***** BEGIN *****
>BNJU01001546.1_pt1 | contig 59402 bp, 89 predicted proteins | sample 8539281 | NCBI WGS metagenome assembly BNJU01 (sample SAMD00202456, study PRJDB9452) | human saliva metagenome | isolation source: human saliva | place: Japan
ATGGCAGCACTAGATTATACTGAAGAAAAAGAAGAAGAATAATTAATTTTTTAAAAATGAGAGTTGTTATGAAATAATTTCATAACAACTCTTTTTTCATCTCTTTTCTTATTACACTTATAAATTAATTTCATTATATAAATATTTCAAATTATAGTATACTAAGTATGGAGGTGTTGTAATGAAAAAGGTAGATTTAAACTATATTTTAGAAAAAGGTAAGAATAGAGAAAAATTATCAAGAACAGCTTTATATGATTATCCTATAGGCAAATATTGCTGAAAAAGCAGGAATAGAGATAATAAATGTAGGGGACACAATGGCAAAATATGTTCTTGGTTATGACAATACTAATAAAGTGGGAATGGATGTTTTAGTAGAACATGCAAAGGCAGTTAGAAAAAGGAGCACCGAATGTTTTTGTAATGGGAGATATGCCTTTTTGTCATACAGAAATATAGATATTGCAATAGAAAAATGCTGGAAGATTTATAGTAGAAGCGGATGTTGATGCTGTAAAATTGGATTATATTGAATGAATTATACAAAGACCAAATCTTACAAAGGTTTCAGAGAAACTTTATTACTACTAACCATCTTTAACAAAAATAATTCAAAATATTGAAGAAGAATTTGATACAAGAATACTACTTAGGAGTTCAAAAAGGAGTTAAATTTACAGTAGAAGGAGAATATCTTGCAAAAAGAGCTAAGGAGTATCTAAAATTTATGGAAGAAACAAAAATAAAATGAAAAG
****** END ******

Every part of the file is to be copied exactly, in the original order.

>BNJU01001546.1_pt1 | contig 59402 bp, 89 predicted proteins | sample 8539281 | NCBI WGS metagenome assembly BNJU01 (sample SAMD00202456, study PRJDB9452) | human saliva metagenome | isolation source: human saliva | place: Japan
ATGGCAGCACTAGATTATACTGAAGAAAAAGAAGAAGAATAATTAATTTTTTAAAAATGAGAGTTGTTATGAAATAATTTCATAACAACTCTTTTTTCATCTCTTTTCTTATTACACTTATAAATTAATTTCATTATATAAATATTTCAAATTATAGTATACTAAGTATGGAGGTGTTGTAATGAAAAAGGTAGATTTAAACTATATTTTAGAAAAAGGTAAGAATAGAGAAAAATTATCAAGAACAGCTTTATATGATTATCCTATAGGCAAATATTGCTGAAAAAGCAGGAATAGAGATAATAAATGTAGGGGACACAATGGCAAAATATGTTCTTGGTTATGACAATACTAATAAAGTGGGAATGGATGTTTTAGTAGAACATGCAAAGGCAGTTAGAAAAAGGAGCACCGAATGTTTTTGTAATGGGAGATATGCCTTTTTGTCATACAGAAATATAGATATTGCAATAGAAAAATGCTGGAAGATTTATAGTAGAAGCGGATGTTGATGCTGTAAAATTGGATTATATTGAATGAATTATACAAAGACCAAATCTTACAAAGGTTTCAGAGAAACTTTATTACTACTAACCATCTTTAACAAAAATAATTCAAAATATTGAAGAAGAATTTGATACAAGAATACTACTTAGGAGTTCAAAAAGGAGTTAAATTTACAGTAGAAGGAGAATATCTTGCAAAAAGAGCTAAGGAGTATCTAAAATTTATGGAAGAAACAAAAATAAAATGAAAAG